"I had this rough exterior. But I had the tenderness, the pain in here," he said, holding his hand over a heart that once refused to recognize emotional wounds. "I feel them now. I don't try to run away from them anymore.

"I look back at that and see a whole 'nother person. I don't see me. Because that was another life," he said.

Drinking had made it easier for Ortiz to accept homelessness. Fear he couldn't be anything else held him back. Sobriety cleared his head enough he began to want more. On May 4, 1997, he celebrated four years sober.

                           *                     *                     *

Ortiz was manager at Centro LatinoAmericano for two years when he heard St. Vincent needed two people to set up a homeless center. During his interview, Ortiz explained he wanted to help open the Service Station so there would be a place where homeless people could be safe, get cleaned up and start a new life. He had a lot to offer - personal experience, bilingual skills, expertise with Latinos and veterans. His interviewers shook his hand straight-faced and said they'd let him know.

Ortiz was in his office when he got a call the next day from Jake DuDell, St. Vincent's emergency services director.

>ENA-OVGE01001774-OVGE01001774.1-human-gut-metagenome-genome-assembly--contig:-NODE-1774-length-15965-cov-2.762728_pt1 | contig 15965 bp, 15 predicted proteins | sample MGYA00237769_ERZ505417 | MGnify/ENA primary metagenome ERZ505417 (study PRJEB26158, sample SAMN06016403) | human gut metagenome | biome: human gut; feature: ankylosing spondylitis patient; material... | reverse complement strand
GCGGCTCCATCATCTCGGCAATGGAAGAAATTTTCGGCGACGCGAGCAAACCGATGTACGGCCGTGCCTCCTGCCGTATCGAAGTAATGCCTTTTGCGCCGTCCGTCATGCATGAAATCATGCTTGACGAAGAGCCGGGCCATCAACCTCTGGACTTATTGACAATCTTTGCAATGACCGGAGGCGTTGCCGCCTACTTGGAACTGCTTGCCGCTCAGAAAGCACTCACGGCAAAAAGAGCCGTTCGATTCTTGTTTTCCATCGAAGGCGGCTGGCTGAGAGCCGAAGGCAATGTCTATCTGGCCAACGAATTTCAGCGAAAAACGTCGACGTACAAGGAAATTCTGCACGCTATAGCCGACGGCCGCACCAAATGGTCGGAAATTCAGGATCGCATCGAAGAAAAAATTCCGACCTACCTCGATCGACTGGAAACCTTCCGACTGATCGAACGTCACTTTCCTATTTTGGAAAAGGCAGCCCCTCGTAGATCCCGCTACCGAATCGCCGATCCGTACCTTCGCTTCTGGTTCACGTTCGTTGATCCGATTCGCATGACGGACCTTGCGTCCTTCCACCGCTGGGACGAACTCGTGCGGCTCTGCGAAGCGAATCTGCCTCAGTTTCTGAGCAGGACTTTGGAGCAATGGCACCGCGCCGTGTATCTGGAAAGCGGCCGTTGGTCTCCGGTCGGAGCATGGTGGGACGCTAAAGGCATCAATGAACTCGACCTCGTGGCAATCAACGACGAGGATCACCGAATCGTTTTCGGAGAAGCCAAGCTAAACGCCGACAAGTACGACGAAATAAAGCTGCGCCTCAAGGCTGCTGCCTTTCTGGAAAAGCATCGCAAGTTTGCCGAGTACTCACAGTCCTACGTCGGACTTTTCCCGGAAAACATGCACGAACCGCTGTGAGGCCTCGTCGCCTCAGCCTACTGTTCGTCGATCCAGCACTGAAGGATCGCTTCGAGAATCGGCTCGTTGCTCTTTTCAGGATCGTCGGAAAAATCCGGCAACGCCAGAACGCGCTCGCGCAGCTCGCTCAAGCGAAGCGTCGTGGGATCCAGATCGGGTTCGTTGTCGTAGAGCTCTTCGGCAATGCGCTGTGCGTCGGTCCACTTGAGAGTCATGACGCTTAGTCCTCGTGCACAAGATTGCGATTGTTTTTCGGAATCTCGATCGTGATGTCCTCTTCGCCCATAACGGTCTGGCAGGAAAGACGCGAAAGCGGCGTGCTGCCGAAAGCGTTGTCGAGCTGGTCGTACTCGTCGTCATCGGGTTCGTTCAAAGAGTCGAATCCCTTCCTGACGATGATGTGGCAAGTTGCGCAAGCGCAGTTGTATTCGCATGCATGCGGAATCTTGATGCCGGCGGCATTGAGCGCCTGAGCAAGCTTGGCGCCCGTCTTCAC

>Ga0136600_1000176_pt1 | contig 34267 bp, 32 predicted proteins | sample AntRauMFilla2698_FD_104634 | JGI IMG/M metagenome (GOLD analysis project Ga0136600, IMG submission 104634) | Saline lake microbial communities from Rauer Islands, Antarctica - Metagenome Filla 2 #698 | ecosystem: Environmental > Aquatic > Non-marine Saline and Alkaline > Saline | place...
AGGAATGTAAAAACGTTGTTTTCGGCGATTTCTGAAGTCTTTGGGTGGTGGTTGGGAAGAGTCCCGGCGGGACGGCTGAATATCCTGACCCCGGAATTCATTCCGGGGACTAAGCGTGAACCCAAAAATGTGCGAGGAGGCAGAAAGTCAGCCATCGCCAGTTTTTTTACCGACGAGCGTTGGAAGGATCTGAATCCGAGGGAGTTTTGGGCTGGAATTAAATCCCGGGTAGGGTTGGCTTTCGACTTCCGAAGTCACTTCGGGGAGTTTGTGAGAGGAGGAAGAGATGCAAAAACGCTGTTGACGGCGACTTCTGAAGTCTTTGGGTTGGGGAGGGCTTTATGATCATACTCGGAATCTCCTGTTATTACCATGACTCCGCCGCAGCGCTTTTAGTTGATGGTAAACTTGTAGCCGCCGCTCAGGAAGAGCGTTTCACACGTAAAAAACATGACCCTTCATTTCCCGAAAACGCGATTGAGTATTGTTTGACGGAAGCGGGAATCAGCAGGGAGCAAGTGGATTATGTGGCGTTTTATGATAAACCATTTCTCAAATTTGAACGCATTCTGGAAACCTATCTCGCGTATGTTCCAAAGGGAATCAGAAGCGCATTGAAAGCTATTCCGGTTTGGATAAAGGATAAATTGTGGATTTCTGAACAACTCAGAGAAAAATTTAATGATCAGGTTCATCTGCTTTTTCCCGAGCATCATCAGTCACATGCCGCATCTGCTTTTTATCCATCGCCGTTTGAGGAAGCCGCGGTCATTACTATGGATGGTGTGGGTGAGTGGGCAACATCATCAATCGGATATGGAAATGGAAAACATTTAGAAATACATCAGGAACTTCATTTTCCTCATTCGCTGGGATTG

We've decided to hire you. You have to schedule a urinalysis. You have any problem with that? DuDell said.

No. The only drugs I do now are caffeine and nicotine.

DuDell explained that Ortiz would be co-managing the center, and the best they could offer was 50 cents an hour less than his current pay.

I'll work with it, Ortiz said, hanging up the phone. He clenched his fist at his side and said, "Yes!" Smiling, he walked out.



In September, Mario Ortiz quit his job at the Eugene Service Station to return to Roseburg, where he hopes to work with the VA to open a daytime facility for homeless veterans. He is working as a cook and intake counselor with a Douglas County-run alcohol treatment center. He now lives in a mobile home in the country with his girlfriend and her children.